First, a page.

As a pet photographer, Kaylee Greer has been peed on a few times. Some unwilling subjects have come close to biting her. And her pockets are always stuffed with treats and poop bags. Some photographers specialize in weddings; others in children, modeling, healthcare, or sports. For Greer, it’s all about dogs. Greer, who operates Dog Breath Photography , is a private and commercial pet photographer whose work is framed in people’s homes and featured in pet food commercials . Her colorful and whimsical images are immediately recognizable. She’s taught pet photography workshops in far flung places like Costa Rica and beyond. She’s careful to not to say that she “shoots” dogs — in the past, that comment has turned many heads.
The Boston photographer has an 18-month waiting list of clients who want to capture their furry friend in a professional photo, and they’re willing to pay more than $1,000 for a package of images. The Globe spoke to Greer about her pet peeves and dogged endeavors.
“When I tell people I’m a pet photographer, many of them think I put dogs in baskets with a fake backdrop at some mall studio. I can just imagine what they’re thinking: ‘You’re a dog photographer? So basically, you’re unemployed.’ But over the last six years, my images have appeared on billboards, pet store signs, mass market greeting cards, dog food bags, and national magazines. My photos have been used as artwork as well as holiday cards, custom jewelry, T-shirts. Some have even been turned into tattoos. I call my business Dog Breath Photography, inspired by my former pup Toby’s bad breath, but perfectly symmetrical face.
“My fianc? is a fashion photographer and I was watching his intricate lighting set up when a light bulb went off in my mind: `Hey, why can’t I use this kind of lighting with dogs?’ Logistically it’s hard but it’s highly effective, especially when photographing a black dog with dark eyes. Of course, dogs move fast — you can’t just say ‘hold that pose.’ I have one or two strobe lights and am usually laying on my stomach to get the angle I’m trying to get. The camera flash itself can be quite scary for a dog. Some dogs are bomb proof and aren’t bothered by anything, while others are skittish and fearful. The flash gives a ‘pop’ when it goes off, and so it takes a lot of positive conditioning to get dogs comfortable.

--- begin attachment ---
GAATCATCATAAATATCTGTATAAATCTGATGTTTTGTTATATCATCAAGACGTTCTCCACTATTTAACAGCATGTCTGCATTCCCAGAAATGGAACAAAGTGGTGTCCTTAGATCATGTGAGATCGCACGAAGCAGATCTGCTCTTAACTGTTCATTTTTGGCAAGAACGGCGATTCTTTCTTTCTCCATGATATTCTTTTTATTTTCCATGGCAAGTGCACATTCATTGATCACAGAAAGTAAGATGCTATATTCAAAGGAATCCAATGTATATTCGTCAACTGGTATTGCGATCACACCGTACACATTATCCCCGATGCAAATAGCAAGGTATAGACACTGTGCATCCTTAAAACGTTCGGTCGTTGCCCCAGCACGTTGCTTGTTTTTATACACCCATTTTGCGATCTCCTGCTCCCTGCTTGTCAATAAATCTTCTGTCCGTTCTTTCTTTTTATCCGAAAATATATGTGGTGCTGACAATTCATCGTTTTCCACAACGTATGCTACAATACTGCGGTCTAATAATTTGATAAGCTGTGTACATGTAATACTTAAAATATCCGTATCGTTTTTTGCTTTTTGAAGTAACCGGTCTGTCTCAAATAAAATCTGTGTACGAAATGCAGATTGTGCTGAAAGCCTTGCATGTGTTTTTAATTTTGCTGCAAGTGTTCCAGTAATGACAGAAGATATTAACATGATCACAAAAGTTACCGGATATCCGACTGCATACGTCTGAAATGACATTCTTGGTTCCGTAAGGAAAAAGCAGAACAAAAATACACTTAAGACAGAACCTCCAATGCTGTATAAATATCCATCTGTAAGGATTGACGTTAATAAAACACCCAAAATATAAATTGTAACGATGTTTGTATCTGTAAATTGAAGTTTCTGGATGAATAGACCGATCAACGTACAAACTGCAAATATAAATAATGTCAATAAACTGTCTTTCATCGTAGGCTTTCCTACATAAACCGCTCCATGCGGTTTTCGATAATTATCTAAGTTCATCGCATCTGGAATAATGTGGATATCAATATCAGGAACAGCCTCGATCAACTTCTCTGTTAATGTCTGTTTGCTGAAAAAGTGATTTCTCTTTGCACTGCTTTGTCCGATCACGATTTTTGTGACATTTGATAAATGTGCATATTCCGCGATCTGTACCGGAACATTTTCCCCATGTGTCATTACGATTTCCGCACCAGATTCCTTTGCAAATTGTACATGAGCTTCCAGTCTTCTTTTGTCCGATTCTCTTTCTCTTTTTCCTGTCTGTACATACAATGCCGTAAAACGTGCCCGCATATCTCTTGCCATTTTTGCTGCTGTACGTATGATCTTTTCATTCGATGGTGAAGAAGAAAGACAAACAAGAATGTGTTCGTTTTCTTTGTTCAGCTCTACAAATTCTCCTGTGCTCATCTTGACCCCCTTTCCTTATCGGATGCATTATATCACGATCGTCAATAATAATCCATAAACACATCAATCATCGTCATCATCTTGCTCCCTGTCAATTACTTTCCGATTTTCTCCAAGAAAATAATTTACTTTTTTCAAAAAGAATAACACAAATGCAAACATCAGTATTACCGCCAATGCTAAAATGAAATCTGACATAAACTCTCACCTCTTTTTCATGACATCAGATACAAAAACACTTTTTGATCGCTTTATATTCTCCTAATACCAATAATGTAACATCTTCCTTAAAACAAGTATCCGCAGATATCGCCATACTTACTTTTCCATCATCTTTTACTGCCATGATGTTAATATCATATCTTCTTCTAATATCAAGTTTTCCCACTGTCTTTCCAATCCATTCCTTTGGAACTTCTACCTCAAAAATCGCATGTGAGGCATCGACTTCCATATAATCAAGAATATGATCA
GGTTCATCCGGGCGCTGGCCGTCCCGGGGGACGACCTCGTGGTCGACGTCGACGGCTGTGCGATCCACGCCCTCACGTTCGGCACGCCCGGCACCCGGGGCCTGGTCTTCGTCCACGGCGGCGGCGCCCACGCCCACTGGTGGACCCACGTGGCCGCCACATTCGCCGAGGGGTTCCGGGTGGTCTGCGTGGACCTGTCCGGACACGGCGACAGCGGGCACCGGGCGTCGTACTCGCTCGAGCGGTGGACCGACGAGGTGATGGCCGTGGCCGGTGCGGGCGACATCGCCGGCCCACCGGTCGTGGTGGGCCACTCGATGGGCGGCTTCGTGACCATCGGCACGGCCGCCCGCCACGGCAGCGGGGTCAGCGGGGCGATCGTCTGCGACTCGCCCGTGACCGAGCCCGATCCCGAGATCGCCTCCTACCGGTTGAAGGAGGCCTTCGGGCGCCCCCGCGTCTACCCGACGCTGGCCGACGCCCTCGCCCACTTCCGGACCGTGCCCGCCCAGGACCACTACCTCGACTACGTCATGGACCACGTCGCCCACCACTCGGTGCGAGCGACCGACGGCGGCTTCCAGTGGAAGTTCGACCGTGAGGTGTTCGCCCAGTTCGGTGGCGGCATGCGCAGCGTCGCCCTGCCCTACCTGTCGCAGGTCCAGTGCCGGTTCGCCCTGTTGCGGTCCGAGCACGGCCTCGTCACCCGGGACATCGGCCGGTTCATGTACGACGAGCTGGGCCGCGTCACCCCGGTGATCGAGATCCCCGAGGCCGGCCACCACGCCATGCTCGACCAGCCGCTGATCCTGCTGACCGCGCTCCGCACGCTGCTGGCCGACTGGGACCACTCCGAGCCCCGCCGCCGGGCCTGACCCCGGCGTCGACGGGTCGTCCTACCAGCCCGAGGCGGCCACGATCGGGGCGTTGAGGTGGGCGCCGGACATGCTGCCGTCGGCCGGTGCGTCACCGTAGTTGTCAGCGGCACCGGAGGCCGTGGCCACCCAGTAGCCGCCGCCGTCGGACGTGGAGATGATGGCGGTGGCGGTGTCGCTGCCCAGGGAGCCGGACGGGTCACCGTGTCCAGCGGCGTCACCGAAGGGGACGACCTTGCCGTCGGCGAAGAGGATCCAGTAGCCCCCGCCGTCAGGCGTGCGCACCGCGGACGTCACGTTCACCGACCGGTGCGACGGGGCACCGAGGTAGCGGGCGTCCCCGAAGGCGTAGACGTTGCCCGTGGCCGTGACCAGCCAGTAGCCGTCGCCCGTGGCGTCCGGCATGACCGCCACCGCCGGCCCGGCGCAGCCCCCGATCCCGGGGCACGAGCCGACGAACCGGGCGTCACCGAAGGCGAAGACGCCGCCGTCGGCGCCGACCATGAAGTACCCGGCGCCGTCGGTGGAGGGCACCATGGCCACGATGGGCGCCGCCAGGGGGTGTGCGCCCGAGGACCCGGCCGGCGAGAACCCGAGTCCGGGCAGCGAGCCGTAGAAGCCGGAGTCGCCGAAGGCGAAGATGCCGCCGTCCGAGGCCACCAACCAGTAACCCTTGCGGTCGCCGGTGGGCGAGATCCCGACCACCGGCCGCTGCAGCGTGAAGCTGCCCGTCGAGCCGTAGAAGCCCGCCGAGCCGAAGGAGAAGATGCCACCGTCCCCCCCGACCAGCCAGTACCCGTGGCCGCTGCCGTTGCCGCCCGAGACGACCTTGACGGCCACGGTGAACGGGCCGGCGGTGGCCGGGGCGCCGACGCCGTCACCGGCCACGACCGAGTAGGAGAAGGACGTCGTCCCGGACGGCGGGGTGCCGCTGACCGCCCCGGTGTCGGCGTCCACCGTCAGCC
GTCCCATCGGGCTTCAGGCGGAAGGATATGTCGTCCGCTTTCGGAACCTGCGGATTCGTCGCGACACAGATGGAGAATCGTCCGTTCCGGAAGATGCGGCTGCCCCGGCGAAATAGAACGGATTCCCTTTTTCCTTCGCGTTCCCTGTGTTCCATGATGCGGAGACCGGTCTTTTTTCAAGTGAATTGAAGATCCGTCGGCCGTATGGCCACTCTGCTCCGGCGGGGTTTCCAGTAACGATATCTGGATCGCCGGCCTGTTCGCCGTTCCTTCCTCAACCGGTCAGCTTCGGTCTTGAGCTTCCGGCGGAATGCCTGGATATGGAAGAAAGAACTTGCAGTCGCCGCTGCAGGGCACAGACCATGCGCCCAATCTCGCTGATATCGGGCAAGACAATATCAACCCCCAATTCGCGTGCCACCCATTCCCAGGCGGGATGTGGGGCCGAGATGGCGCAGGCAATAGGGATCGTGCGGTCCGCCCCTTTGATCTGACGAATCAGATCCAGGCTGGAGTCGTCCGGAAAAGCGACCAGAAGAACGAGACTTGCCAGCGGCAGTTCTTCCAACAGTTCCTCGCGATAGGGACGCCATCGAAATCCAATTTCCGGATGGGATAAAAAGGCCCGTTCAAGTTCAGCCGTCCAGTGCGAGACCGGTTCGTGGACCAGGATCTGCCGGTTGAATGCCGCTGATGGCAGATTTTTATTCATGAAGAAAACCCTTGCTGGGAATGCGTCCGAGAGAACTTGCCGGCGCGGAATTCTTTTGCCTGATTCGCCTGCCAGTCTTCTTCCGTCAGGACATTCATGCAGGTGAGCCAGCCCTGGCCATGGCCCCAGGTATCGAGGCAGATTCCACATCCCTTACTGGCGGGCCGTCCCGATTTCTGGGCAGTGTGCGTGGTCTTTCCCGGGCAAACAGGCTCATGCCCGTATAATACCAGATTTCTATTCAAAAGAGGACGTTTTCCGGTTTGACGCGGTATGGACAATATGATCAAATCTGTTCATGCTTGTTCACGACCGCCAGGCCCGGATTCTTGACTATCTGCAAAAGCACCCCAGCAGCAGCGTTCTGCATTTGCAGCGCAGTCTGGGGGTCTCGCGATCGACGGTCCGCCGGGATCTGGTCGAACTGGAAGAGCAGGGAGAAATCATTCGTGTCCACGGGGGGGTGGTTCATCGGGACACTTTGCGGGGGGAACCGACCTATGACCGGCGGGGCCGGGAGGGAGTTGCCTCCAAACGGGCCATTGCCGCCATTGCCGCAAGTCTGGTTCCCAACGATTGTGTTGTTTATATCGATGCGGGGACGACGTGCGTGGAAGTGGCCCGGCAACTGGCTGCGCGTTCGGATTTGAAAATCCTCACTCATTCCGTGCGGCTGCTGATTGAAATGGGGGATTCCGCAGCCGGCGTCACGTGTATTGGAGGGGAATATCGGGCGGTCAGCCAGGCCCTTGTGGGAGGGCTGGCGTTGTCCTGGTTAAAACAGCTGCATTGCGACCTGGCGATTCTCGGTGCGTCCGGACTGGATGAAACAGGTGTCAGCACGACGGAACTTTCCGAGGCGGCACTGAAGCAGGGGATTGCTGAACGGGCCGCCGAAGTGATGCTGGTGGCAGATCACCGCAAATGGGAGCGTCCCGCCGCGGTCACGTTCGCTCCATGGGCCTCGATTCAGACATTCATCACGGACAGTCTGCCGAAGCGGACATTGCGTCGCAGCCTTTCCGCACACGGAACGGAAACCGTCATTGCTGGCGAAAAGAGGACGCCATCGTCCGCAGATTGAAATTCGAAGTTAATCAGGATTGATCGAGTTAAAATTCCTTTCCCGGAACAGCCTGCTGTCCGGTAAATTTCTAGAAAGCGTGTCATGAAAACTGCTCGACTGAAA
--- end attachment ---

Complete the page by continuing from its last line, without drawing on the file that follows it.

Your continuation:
“The first half hour of a shoot is just getting the dogs used to me and my equipment. I spread the gear on the ground, cover it with yummy treats and let them sniff the camera, tripod, probe. My camera bag has been ‘christened’ more than once.
“I’m shooting with a Canon 1DX at 1/200th of a second so I just need the tiniest moment of time. I use a leash and long stake and coax the animals into place with treats, cool toys, or sound. I carry a duck call, a kazoo and lots of squeaky toys. A skeptic might ask, ‘Don’t all dogs look the same? Do dogs smile for the camera?’ Dogs have expressions, for sure. I use a very wide angle lens and come in very close so everything is magnified — heads look bigger than the body and it’s very cute.
“Pit bulls are my absolute favorite breed to shoot. They have enormous amounts of character and expression. I don’t use Photoshop to superimpose elements or add in fake backgrounds or landscapes, although I do remove any leashes, drippy eye gook, and any remnants of peanut butter around the mouth, which I might have used to lure the dog.
“I must have photographed over 400 dogs and spent hours and hours editing. But my all-time favorite canine is my own dog, Joshua. He’s a six-year-old pit bull-terrier mix, and I couldn’t love his little velvet sausage butt more. My dog is the sweetest, kindest and purest creature to have ever walked this planet. But I might be a little biased.”